US 5741529 A
An adjustable reaction tub for making tubular cellulosic casings from viscose, the tub having upper rollers mounted to a frame and lower rollers on a roll support mounted to the same frame for adjustable positioning of the lower rollers at any of a range of depths within the tub.
1. An adjustable reaction tub for use in making regenerated cellulosic casings, the tub comprising:
tub walls with a liquid level;
a frame extending outside the tub walls;
a set of upper rollers attached to the frame above the liquid level;
a roll support comprising lower rollers, and mounted to the frame for adjustable positioning of all the lower rollers with respect to the upper rollers at any of a range of depths from an upper position above the liquid level to a lower position within the tub walls below the liquid level; and
a casing path winding directly between the upper rollers and the lower rollers.
2. The adjustable reaction tub of claim 1 in which:
the tub walls are constructed of a non-metallic material; and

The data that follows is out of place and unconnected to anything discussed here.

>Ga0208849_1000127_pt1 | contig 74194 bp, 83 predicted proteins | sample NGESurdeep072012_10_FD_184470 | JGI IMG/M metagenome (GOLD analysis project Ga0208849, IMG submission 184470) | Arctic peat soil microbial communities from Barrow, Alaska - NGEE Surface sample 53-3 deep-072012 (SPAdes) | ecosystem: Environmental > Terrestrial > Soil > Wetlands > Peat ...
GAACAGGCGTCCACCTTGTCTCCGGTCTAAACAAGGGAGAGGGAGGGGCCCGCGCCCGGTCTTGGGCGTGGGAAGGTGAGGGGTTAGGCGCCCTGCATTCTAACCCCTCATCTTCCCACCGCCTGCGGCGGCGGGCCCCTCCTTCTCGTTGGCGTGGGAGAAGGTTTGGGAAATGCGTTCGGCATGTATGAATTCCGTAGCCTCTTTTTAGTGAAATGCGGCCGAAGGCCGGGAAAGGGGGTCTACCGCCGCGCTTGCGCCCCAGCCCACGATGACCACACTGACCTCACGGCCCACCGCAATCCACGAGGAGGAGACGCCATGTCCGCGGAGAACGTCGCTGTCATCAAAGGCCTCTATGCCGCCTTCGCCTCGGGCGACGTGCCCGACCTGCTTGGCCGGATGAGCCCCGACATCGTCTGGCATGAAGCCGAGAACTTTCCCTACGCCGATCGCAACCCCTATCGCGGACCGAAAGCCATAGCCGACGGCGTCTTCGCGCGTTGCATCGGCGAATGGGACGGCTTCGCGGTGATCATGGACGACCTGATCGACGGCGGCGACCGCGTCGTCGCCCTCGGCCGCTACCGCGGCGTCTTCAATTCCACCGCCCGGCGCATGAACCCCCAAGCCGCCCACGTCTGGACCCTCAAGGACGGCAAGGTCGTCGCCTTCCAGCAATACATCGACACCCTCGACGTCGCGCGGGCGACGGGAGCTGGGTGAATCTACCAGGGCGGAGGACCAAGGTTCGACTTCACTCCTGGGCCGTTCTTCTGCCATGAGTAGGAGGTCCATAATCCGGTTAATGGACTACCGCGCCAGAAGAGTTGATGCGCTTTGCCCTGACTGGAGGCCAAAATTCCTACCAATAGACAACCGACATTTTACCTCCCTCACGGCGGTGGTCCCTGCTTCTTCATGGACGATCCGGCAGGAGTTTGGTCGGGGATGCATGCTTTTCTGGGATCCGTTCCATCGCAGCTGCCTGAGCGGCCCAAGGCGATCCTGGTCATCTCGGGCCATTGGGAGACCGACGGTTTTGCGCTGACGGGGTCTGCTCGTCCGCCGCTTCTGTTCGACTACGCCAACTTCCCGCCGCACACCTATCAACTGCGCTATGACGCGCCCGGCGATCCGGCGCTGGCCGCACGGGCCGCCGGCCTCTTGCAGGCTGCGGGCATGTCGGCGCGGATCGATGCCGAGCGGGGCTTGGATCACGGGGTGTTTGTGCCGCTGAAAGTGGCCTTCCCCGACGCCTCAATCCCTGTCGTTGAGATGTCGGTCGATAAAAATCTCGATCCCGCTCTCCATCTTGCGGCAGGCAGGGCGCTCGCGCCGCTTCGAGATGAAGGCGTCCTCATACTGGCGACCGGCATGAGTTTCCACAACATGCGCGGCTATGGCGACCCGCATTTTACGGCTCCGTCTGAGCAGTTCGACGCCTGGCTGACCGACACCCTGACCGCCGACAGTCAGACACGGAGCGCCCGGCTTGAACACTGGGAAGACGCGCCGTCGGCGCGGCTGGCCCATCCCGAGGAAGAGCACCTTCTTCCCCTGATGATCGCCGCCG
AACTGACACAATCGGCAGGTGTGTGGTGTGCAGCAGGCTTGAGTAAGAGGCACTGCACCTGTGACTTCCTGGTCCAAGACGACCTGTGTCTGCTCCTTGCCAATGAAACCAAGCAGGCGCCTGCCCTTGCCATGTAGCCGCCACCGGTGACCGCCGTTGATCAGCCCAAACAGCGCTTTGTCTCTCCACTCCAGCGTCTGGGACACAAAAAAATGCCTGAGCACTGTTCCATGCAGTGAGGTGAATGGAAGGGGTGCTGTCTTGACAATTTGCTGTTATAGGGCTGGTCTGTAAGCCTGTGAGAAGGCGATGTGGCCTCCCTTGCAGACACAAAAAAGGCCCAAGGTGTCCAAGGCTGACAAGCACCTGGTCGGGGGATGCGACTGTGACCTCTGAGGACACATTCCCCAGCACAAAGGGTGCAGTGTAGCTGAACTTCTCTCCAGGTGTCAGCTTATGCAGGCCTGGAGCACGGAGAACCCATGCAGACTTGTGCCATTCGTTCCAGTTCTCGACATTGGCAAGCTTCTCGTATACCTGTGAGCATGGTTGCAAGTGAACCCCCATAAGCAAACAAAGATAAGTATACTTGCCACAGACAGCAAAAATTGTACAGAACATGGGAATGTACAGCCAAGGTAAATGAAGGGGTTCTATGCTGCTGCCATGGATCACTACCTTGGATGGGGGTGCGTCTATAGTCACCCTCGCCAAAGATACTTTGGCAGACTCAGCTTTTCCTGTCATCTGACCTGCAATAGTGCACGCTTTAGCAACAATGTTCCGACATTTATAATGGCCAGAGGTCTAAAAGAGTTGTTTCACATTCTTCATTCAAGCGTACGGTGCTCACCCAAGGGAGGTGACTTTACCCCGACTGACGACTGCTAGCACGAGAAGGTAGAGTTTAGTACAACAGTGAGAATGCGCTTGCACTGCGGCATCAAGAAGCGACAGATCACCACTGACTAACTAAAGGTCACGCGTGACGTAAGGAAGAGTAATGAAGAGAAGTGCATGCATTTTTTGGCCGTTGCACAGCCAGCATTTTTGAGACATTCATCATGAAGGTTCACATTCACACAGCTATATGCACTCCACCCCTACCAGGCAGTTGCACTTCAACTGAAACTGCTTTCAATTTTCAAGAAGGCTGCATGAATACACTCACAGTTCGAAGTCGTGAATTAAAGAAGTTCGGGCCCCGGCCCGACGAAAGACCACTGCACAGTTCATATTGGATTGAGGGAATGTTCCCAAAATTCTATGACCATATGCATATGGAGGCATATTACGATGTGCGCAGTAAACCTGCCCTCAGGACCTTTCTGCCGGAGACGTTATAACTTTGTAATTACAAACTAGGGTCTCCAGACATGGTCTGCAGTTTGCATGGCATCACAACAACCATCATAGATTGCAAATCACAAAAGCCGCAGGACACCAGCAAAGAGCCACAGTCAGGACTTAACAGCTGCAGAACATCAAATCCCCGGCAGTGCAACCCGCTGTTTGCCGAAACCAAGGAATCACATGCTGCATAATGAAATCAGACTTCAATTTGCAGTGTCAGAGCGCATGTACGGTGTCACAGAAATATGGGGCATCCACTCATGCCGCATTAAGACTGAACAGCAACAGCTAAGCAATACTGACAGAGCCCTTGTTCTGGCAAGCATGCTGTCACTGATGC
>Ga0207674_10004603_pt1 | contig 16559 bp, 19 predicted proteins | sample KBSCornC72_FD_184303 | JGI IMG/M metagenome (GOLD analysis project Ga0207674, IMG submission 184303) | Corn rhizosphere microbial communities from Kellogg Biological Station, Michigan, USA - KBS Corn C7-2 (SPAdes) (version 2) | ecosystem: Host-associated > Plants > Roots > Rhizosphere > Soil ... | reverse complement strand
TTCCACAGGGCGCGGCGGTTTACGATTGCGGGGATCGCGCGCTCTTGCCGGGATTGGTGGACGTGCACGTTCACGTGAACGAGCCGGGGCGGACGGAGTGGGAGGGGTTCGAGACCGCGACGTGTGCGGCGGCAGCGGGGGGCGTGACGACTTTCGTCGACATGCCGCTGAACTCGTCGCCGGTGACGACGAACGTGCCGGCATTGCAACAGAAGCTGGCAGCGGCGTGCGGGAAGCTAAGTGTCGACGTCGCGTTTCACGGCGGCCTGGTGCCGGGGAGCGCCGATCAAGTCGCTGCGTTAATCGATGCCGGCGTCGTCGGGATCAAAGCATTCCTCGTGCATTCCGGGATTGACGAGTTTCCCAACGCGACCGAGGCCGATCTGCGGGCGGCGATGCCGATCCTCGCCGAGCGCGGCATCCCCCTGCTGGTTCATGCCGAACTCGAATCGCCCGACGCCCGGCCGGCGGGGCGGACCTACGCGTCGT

the proportion of the thickness of the tub walls to the height of the tub walls to the liquid level is no more than about 1:22.
3. The adjustable reaction tub of claim 2 in which the tub walls are made of homopolymer polypropylene.
4. The adjustable reaction tub of claim 1, in which the lower rollers are arranged side-by-side on a horizontal plane.
5. The adjustable reaction tub of claim 1, in which a horizontal cross-piece on the frame supports the tub walls against deflection under pressure of liquid in the tub.
The present invention relates generally to the manufacture of tubular cellulosic casings for food, and more particularly to the tubs used in making regenerated cellulosic casing from extruded viscose (sodium cellulose xanthate, sodium hydroxide, and water).
The procedure for making regenerated cellulosic casings from extruded viscose is well-known. Viscose is described in U.K. Patent No. 8700 and in U.S. Pat. No. 1,036,282, and its manufacture is described in U.S. Pat. No. 3,835,113. U.S. Pat. Nos. 1,070,776; 1,158,400; and 1,163,740; describe the use of viscose to manufacture a tubular cellulosic casing, and processes for doing so are described in U.S. Pat. Nos. 1,601,686; 1,612,508; 1,645,050; 1,654,253; 2,901,358; and 5,451,364.